March 9, 2016 § Leave a comment
I am a consumer of the shared economy. On this morning I needed to get from our home to the crowded downtown of San Francisco; a 15-minute ride. Challenges of traffic congestion and expensive parking made hitting the app on my phone and requesting a ride an easier, simpler option than driving.
Within minutes the car appears. As is my custom, I entered by thanking the driver for picking me up and giving me a ride. That’s generally pretty much it from me until I reach my destination. My user profile would not include “she likes to chat”. But for some reason on this day I did.
It starts with the safe stuff – the weather, the crazy Super Bowl traffic, how long he’s been driving for the company, what he likes about it. But it quickly moves to a deeper topic. He is struggling. He and his wife live in a rental unit outside the city. Their dream is to one day buy a home. But they just can’t get ahead enough financially to believe it will happen. Driving is a second job for him, he does it in hopes that it will allow them to save some money. But the dream seems elusive. The gap between where they are and where they envision themselves seems too great.
I acknowledge the passion of his dream. The struggle to achieve our dreams is real and, for most of us, the road is long, often steep, full of twist and turns and, most assuredly, a bump or two.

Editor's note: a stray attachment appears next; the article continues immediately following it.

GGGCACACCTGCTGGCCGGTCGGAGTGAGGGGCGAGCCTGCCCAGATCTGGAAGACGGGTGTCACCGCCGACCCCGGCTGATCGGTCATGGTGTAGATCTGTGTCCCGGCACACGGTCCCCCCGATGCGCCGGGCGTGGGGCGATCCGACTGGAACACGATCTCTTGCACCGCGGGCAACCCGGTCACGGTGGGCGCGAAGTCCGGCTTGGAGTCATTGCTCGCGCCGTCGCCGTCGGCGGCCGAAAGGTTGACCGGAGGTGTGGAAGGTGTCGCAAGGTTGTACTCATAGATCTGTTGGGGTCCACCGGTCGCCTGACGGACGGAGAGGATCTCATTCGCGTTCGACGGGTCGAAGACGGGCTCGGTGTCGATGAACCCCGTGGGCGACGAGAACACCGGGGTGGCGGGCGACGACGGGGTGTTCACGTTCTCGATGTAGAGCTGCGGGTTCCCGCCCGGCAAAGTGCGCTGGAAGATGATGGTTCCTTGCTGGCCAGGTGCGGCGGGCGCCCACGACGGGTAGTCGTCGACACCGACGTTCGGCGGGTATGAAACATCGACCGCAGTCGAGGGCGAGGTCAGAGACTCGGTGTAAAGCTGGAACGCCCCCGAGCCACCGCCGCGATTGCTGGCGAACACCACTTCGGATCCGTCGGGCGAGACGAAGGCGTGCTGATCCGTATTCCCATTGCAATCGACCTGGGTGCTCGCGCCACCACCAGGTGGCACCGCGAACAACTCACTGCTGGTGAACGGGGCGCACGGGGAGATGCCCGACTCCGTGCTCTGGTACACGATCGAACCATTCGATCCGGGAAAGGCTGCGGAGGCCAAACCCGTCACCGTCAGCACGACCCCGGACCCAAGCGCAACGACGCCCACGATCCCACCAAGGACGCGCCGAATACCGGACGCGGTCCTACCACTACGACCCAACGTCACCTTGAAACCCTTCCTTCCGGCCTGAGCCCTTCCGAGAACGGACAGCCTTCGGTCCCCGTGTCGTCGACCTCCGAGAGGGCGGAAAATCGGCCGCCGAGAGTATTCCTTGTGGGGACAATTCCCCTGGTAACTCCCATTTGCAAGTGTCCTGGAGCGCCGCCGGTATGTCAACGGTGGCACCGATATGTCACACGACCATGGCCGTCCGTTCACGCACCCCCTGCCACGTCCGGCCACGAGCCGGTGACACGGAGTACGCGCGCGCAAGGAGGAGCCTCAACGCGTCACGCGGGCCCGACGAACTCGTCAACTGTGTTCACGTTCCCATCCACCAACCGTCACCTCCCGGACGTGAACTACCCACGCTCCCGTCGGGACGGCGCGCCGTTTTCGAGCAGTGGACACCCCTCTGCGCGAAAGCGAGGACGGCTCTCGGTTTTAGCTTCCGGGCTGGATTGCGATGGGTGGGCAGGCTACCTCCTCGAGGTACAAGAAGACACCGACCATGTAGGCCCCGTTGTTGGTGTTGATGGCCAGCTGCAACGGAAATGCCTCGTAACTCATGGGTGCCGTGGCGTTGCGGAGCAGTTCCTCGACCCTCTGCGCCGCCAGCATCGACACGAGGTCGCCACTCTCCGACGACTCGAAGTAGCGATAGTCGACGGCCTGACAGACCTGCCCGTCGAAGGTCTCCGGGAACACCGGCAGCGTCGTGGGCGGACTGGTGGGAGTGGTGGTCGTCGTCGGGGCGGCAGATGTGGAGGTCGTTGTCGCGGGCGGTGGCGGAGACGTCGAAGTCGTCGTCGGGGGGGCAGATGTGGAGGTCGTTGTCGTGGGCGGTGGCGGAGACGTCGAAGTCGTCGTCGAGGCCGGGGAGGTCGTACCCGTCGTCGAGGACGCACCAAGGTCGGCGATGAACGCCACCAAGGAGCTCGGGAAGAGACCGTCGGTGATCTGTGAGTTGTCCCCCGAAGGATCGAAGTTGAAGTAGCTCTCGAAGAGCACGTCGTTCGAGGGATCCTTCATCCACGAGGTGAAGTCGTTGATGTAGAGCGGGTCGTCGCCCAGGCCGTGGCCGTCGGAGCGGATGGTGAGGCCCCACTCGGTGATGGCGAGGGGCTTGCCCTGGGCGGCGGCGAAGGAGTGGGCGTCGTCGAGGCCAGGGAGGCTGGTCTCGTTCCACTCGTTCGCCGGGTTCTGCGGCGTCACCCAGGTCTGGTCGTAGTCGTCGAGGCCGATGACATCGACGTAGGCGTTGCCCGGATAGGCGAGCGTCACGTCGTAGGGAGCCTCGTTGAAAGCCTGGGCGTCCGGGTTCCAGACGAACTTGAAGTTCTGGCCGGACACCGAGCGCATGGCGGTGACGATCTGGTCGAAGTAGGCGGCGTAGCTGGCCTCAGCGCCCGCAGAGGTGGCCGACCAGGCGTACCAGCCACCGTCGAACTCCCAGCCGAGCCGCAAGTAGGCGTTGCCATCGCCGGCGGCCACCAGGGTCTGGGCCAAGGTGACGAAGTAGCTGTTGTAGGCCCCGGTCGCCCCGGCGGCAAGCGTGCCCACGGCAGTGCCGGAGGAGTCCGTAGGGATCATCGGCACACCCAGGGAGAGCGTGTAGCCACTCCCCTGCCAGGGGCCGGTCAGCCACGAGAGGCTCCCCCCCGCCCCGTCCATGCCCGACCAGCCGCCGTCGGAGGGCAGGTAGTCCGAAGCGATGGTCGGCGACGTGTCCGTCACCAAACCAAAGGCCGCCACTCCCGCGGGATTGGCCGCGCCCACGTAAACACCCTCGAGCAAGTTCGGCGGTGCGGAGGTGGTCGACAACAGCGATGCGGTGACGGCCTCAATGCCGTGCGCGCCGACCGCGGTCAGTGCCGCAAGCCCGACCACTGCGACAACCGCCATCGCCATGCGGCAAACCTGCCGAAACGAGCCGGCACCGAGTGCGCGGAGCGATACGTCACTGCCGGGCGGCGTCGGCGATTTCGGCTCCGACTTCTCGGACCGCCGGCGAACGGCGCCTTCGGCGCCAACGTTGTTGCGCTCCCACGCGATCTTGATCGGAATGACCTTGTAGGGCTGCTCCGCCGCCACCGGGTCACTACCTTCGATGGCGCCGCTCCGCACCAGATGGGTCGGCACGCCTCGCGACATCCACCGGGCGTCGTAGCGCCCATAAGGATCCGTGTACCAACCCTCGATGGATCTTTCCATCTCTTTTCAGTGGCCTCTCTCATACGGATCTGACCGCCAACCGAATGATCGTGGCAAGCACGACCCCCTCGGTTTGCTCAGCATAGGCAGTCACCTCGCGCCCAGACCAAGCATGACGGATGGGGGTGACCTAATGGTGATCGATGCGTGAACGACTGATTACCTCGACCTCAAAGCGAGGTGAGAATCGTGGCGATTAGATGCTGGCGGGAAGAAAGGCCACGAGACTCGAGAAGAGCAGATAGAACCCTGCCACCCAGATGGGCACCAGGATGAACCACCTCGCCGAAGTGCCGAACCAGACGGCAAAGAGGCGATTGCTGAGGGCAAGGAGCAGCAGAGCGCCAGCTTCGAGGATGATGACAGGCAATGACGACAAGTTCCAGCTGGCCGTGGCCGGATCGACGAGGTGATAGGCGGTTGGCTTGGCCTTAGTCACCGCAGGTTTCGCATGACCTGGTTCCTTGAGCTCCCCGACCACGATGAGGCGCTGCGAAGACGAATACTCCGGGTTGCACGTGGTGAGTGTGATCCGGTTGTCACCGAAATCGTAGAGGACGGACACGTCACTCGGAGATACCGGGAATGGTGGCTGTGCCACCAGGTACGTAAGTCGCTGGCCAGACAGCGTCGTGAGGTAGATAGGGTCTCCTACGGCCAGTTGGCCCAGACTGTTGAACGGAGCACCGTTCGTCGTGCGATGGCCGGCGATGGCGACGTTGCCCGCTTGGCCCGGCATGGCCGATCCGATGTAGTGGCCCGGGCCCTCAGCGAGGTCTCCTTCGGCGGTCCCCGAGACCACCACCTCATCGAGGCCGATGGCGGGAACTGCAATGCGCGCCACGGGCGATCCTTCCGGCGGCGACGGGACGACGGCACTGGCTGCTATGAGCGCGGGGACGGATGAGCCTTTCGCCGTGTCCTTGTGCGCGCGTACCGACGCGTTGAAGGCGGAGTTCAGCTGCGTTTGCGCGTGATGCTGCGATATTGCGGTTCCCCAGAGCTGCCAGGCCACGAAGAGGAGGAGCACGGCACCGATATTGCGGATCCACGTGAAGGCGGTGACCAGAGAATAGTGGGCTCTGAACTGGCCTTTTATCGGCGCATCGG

I shared with him that my first house was a mobile home. We bought it for $9,000 and my grandparents co-signed the loan because we had no credit. The house that followed was an 800 square foot duplex we bought in partnership with my brother-in-law and his wife; our side was 3 bedrooms and 1 bath so you can only imagine what that was like. Both of my children were born while living there. There were years of scarcity and doing without (sometimes that meant no heat), and of making the most of what we had and being grateful for it. There were periods we had to take a step back, and a time we started all over. The house he picked me up from represents a journey of more than 30 years. It has been a long, well traveled road.
Pulling into my destination he commented that the idea of taking a “first step” made a lot of sense to him. It didn’t need to be a huge step, just a small one forward. He spoke excitedly about what that might look like. He could not wait to get home and talk with his wife.
Sometimes we let our dreams die because they feel too unobtainable. But I believe each journey starts with a first step. And perhaps a step I can take is to share a bit more of my story with others and encourage others to do the same. Maybe we can recast the shared economy to include distancing from the Facebook facade and offering more of ourselves to others.